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I know you remember this: a teacher asks a question in school, and you answer—but it’s not the exact answer the teacher wants. Frustration!
We’ve all had that experience, when a teacher seems to be looking for a particular answer to a question, and all the students have an answer, and all their answers seem plausible or even potentially right, but the teacher keeps saying “No, that’s not the answer I’m looking for.”
That’s the way I felt when my wife Teresa and I, both Baha’is, had a fascinating conversation about religion with our friends Don and Peggy. Don, a veteran student of theology and a Methodist minister for 40 years; and Peggy, a deep thinker who attends Quaker services, had joined our Valentine’s Day dinner, and Don, who had recently preached as a guest pastor at a Unitarian Universalist church, asked “What’s the difference between Unitarians and Baha’is?”
Now our friend Don has a cheerful demeanor, laughs readily and enjoys a good joke—so I wasn’t entirely sure he didn’t have a punchline ready for his riddle. But we had seriously discussed his question for a while, so I suspected he must have a serious answer in mind. So I cogitated for a while, and I came up with an answer I thought might work:
“The Unitarians come out of a Christian history, and so they focus mainly on the Western, Abrahamic tradition—Judaism, Christianity and Islam,” I said. “The Baha’is accept and honor that tradition, too, but also recognize, accept and honor the Eastern traditions of Hinduism, Zoroastrianism and Buddhism.”
Nope, sounded good, but that wasn’t the answer Don was looking for. In my head, I heard that “Wrong!!” buzzer sound that you hear on Jeopardy. Finally, the rest of us at our Valentine’s Day dinner asked him: “OK, we give up, tell us, what’s the difference between Unitarians and Baha’is?”
“God,” Don said.
Suddenly I knew he was right. I immediately remembered a Unitarian friend of mine, who years ago described his Sunday UU meetings as “church for non-believers.” At the time his description struck me as hilariously funny and even truly ironic—after all, why would you go to church if you didn’t believe in God? My friend went faithfully, though, every Sunday. I could never quite figure it out.
“Nowhere in the Unitarian literature or sermons or even in most of their hymns do you see the word ‘God,’” Don said. “It’s more of a humanist approach. Apparently, they’ve gradually removed any suggestion of a Creator from their beliefs. But the Baha’is have a very prominent belief in God. I love that.”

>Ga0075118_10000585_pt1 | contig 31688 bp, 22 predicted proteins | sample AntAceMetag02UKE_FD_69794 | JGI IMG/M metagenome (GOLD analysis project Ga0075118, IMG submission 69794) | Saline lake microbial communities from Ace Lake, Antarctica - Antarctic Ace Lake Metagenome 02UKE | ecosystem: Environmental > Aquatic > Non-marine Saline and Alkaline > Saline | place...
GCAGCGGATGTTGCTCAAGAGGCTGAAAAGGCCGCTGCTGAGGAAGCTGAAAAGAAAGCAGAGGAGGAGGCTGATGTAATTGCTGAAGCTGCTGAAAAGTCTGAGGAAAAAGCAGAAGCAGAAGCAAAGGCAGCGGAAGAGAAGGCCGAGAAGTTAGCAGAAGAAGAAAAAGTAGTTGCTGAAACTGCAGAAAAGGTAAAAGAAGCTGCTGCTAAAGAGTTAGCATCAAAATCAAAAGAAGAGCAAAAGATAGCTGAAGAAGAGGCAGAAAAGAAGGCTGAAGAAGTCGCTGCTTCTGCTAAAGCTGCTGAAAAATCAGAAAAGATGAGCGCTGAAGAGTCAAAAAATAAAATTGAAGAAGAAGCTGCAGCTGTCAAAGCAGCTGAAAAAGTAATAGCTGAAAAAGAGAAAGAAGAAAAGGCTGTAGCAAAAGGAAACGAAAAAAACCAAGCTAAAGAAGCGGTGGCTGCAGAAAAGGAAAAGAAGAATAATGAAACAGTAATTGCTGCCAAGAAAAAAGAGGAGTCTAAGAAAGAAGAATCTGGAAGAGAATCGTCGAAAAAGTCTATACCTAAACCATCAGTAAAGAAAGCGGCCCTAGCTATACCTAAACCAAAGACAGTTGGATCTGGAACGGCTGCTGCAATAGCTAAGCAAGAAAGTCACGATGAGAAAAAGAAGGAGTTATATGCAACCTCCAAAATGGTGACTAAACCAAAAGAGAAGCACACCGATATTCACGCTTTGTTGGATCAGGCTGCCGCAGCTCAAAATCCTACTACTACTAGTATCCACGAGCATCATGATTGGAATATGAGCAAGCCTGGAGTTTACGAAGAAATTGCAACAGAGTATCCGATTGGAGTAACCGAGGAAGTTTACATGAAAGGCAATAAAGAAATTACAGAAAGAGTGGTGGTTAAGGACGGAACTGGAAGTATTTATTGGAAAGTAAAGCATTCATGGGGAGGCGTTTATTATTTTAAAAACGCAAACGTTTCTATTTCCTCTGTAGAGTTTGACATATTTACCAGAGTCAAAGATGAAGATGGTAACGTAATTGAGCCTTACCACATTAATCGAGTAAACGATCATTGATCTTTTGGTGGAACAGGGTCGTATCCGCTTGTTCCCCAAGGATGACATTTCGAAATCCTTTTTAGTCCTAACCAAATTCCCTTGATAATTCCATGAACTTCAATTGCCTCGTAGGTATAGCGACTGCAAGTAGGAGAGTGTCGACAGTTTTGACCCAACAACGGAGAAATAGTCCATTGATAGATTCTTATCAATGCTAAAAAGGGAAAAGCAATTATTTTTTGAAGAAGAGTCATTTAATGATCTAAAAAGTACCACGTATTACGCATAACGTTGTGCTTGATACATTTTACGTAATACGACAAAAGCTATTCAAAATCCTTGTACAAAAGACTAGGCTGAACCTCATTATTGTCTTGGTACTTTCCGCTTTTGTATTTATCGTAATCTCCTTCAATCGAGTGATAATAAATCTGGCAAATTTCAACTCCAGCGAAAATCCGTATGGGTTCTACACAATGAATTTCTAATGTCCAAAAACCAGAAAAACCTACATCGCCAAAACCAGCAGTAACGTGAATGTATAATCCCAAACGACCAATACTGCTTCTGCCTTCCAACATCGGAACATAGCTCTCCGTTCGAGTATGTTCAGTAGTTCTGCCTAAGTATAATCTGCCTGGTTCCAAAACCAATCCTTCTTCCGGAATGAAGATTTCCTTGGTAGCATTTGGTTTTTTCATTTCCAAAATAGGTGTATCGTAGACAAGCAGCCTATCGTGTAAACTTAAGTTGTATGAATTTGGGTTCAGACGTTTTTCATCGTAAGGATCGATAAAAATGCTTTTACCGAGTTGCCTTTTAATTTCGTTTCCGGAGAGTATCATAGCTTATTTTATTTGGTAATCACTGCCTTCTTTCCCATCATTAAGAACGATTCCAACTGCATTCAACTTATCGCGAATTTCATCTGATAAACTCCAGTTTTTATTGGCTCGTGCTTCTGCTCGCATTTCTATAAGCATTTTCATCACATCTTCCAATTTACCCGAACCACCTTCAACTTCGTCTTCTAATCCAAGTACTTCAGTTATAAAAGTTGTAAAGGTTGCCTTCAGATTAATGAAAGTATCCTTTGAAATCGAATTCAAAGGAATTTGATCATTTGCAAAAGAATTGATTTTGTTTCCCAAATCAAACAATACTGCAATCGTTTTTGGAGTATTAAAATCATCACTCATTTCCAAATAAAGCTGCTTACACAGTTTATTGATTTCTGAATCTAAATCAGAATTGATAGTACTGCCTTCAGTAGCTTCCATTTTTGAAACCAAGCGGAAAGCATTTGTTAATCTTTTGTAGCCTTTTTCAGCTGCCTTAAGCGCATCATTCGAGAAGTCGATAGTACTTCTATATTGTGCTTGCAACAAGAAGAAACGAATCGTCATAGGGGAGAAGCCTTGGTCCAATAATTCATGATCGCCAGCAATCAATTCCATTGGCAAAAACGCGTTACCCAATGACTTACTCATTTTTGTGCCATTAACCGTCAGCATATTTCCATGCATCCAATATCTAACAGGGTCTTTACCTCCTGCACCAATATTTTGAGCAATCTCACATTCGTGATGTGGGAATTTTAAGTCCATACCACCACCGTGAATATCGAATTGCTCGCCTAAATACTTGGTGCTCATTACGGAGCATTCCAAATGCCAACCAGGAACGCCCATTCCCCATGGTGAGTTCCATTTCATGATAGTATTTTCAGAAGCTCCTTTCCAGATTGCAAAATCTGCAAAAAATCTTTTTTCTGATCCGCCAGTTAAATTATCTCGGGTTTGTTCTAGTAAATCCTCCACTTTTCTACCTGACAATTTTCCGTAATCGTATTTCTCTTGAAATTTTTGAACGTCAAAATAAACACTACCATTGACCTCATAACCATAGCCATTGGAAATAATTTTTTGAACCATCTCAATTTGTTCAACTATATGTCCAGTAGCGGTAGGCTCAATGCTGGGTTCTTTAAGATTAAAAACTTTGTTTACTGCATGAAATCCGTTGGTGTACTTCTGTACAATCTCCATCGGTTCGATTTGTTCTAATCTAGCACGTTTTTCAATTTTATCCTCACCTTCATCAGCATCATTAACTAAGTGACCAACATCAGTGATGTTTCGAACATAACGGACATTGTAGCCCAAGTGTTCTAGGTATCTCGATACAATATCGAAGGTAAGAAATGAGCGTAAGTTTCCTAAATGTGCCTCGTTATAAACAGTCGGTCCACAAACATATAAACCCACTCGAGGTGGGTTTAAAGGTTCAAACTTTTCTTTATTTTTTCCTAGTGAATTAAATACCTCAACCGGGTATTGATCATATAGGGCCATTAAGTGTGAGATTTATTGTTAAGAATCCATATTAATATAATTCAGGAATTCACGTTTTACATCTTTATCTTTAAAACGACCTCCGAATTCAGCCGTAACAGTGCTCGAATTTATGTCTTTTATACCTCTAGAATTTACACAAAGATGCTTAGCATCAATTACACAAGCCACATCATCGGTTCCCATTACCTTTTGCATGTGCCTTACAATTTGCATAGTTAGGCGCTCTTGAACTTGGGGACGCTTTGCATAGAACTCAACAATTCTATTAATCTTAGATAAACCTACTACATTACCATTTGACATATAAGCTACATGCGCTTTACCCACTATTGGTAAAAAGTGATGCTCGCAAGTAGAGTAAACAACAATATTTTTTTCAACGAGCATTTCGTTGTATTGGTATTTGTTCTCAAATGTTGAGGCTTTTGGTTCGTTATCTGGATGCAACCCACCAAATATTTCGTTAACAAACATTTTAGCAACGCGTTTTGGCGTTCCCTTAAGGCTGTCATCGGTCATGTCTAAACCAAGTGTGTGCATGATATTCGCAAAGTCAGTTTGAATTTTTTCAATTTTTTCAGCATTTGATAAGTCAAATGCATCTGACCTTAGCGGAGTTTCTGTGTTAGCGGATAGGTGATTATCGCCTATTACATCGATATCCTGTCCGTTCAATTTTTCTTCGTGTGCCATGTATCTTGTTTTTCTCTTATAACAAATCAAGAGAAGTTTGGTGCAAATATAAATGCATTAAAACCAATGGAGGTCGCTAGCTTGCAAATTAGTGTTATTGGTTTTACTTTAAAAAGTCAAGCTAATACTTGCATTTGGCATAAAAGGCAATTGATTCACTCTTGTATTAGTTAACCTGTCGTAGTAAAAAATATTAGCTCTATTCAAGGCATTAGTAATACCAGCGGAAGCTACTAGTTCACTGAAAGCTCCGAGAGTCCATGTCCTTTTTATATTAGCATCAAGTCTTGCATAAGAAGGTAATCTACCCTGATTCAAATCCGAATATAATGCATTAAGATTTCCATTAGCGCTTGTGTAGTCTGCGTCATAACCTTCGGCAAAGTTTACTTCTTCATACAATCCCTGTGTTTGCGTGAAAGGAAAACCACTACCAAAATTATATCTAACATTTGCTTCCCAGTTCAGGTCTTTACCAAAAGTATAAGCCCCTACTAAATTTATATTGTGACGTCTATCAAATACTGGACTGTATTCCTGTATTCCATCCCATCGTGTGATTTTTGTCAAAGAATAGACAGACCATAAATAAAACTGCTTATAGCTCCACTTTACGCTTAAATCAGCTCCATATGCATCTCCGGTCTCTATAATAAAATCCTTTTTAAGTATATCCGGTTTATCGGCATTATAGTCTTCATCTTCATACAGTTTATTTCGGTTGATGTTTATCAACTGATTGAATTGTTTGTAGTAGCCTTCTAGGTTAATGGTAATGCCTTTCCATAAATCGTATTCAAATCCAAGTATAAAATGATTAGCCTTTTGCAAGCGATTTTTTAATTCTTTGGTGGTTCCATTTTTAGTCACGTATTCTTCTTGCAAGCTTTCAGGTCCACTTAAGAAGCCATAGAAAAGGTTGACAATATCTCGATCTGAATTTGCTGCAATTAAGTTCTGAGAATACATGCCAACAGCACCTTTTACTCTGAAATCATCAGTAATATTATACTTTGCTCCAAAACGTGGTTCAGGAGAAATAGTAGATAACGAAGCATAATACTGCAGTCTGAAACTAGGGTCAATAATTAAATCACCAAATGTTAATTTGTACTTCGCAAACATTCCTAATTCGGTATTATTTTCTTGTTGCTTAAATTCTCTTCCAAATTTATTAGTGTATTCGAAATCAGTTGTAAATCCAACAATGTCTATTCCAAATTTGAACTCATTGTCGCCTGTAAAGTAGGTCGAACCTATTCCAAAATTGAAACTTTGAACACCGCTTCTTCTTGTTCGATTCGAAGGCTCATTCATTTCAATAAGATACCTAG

Don told us about his recent experience addressing a sermon to a Unitarian Universalist congregation, and about the wonderful fellowship and joy he had experienced. The Unitarians, he said, had loving hearts and a very active social conscience, with a tremendous dedication to doing good for society. But he said “You know what? I missed God there. After all, He’s kind of important to me.”
The next time I went by the UU church in our town, I stopped to pick up some literature. Sure enough, Don was right—I couldn’t find any mention of God. Even in the basic pamphlet about UU beliefs, God was conspicuously absent and unmentioned. Hmmm.
That led me to begin some serious meditation and thinking about the Baha’i relationship to the Author of Creation.
We don’t talk much about God in our Western cultures, I realized. I’ll tell you a story that illustrates my point: years ago, when our daughter had just graduated from college, she spent a summer living at home and commuting by bus to an evening teaching job. That meant she rode the bus in Los Angeles late at night, sometimes not until around midnight. Like parents will, we worried about her safety—a young woman in the wilds of L.A.—but she assured us she had a foolproof method of dealing with any potentially over-enthusiastic, excessively hormonal males.
She said: “If a guy sits next to me on the bus and makes his move, either verbally or physically, I just start talking very rapidly and loudly about God or marriage. They always change seats—fast.”
We laughed pretty hard about her creative technique for avoiding any unwanted advances, but it always worked well for her, she said. Perhaps, I thought, that’s because talking about God in a culture that doesn’t really believe in a Supreme Being can brand you as, well, a little crazy or fanatical. In some parts of North America or Europe, you’d be considered deranged, mentally ill or deficient in some way if you talked about God in public.
So it makes sense that we would create entire churches that don’t mention God, doesn’t it? Just as we have created our societies in an almost entirely secular fashion, we’ve gradually moved our Creator into a secondary or even non-existent role in our lives. Sure, people still go to temple or church or the mosque, but how many of those people actually contemplate and try to follow the Great Mystery every day? How many of them actually live their lives based on the teachings of God?
I don’t know the answers to those questions, since no way exists to quantify them, but I do know that we’ve increasingly relegated the whole concept of a Supreme Being to the back of the bus.
In the Baha’i Faith, though, God is primary:
With fixed and steady gaze, born of the unerring eye of God, scan for a while the horizon of divine knowledge, and contemplate those words of perfection which the Eternal hath revealed, that haply the mysteries of divine wisdom, hidden ere now beneath the veil of glory and treasured within the tabernacle of His grace, may be made manifest unto you. – Baha’u’llah, The Book of Certitude, pp. 16-17.
… the existence of God … is beyond the comprehension of man. He, the invisible, the lofty and the incomprehensible, is preceded by no cause but rather is the Originator of the cause of causes. He, the Ancient, hath had no beginning and is the all-independent. – Abdu’l-Baha, Selections from the Writings of Abdu’l-Baha, p. 60.